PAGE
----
Defendant contends that the admission of the question, "Well, did you [use something besides your fist]?" and the answer that defendant wanted to talk to his attorney unfairly encouraged the jury to speculate that defendant had refused to answer the question because he was guilty. Defendant claims that, as a result, he was impermissibly penalized for exercising his constitutional rights to remain silent and to request an attorney.
*746 In State v. Beck, 289 Minn. 287, 183 N.W.2d 781 (1971), a case in which the defendant did not take the witness stand, we held that it was reversible error to admit testimony of an arresting officer that he had advised the defendant of his right to remain silent. We pointed out in Beck that the testimony was not intended as a foundation for the admission of a voluntary statement and added (289 Minn. 292, 183 N. W.2d 784):"* * * The potential prejudicial effect, whatever the intent, was to encourage the jury to speculate that defendant had remained silent at the time of his arrest and that he did so because he was guilty; and, additionally, to encourage an adverse inference of guilt from defendant's failure to testify at the trial."
In a later case, State v. Combs, 292 Minn. 317, 195 N.W.2d 176 (1972), the defendant had talked to an officer after having been given the Miranda warning and later testified on his own behalf. Since it appeared that evidence regarding the giving of the Miranda warning was admitted to provide a foundation for the admission of a subsequent statement by the defendant, we held it was not reversible error to admit the evidence of the Miranda warnings.
The state argues that the instant case is governed by the Combs case since defendant voluntarily engaged in conversation with the police, as Combs had. However, in Combs, there was a proper use for the admitted evidence of the Miranda warnings, i. e., a foundation for the admission of a subsequent statement. There was no such basis for the admission of the contested testimony in this case.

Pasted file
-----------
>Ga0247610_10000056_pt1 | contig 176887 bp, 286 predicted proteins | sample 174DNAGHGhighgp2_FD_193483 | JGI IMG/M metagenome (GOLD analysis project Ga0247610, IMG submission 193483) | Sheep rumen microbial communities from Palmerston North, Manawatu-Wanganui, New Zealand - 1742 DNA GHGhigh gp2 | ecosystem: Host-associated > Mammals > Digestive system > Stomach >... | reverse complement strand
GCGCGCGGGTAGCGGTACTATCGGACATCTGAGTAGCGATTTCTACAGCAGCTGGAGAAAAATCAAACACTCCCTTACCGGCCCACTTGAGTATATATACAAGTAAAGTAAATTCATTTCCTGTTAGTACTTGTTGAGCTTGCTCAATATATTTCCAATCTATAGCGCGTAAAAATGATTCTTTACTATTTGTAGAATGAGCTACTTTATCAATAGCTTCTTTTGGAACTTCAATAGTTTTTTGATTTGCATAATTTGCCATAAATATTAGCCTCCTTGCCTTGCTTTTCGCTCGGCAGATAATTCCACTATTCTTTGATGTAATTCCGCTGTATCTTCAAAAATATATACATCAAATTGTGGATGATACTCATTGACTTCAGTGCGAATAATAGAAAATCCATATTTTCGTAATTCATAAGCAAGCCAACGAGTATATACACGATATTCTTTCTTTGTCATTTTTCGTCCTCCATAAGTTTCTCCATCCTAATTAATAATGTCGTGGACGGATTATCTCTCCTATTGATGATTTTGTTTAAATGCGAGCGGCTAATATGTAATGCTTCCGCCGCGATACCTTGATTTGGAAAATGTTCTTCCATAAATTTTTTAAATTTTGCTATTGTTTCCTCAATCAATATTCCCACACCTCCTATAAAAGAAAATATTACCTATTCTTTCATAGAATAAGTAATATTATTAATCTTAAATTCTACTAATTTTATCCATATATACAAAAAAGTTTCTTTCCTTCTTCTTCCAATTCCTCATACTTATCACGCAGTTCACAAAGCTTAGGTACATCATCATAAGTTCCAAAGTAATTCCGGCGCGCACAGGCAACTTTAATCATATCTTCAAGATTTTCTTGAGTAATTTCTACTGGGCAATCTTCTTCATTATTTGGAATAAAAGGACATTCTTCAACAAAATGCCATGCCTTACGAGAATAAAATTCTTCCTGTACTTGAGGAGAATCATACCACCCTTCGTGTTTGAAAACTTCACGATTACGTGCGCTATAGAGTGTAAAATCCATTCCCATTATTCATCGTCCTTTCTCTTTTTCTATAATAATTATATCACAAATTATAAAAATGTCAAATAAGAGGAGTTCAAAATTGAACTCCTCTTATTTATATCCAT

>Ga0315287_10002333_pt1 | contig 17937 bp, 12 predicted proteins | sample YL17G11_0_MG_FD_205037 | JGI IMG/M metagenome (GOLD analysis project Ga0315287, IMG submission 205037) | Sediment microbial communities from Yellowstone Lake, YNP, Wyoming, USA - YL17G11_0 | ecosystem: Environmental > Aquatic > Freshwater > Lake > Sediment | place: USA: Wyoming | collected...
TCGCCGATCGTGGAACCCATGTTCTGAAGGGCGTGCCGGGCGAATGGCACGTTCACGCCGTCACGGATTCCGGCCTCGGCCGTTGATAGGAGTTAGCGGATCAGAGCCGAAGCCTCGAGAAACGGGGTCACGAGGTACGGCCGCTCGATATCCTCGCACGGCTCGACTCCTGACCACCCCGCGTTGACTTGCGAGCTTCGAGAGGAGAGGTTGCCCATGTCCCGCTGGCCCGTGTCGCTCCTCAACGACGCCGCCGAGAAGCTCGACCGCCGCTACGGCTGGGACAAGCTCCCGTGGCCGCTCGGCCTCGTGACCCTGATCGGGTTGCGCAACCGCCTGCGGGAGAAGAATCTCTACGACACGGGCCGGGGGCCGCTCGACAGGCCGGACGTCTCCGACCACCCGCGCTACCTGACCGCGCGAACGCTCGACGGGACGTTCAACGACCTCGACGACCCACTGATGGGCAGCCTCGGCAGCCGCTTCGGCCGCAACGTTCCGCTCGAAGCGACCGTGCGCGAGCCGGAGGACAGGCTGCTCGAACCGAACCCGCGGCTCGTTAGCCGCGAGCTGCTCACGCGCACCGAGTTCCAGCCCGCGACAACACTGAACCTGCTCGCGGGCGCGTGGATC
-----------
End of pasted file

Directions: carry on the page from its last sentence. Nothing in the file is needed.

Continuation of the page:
The state contends that we should distinguish State v. Beck, supra, because in that case the defendant stood on his rights from the very beginning and never chose to answer police questions voluntarily. The state argues, in effect, that once a defendant chooses to answer questions after the Miranda warnings are given, he is not free at a later point in time to discontinue answering questions. The state is clearly in error in that contention.
The United States Supreme Court in Miranda v. Arizona, 384 U.S. 436, 444, 86 S. Ct. 1602, 1612, 16 L. Ed. 2d 694, 707 (1966), stated:"* * * The defendant may waive effectuation of these rights [the right to remain silent because any statement he does make may be used as evidence against him, and the right to the presence of an attorney, either retained or appointed], provided the waiver is made voluntarily, knowingly and intelligently. If, however, he indicates in any manner and at any stage of the process that he wishes to consult with an attorney before speaking there can be no questioning. * * * The mere fact that he may have answered some questions or volunteered some statements on his own does not deprive him of the right to refrain from answering any further inquiries until he has consulted with an attorney and thereafter consents to be questioned."
The court further stated (384 U.S. 473, 86 S. Ct. 1627, 16 L.Ed.2d 723):"Once warnings have been given, the subsequent procedure is clear. If the individual indicates in any manner, at any time prior to or during questioning, that he wishes to remain silent, the interrogation must cease. * * * Without the right to cut off questioning, the setting of in-custody interrogation operates on the individual to overcome free choice in producing a statement after the privilege has been once invoked."
The court added the following in a footnote (384 U.S. 468, note 37, 86 S. Ct. 1625, 16 L.Ed.2d 720):"In accord with our decision today, it is impermissible to penalize an individual for exercising his Fifth Amendment privilege when he is under police custodial interrogation. The prosecution *747 may not, therefore, use at trial the fact that he stood mute or claimed his privilege in the face of accusation."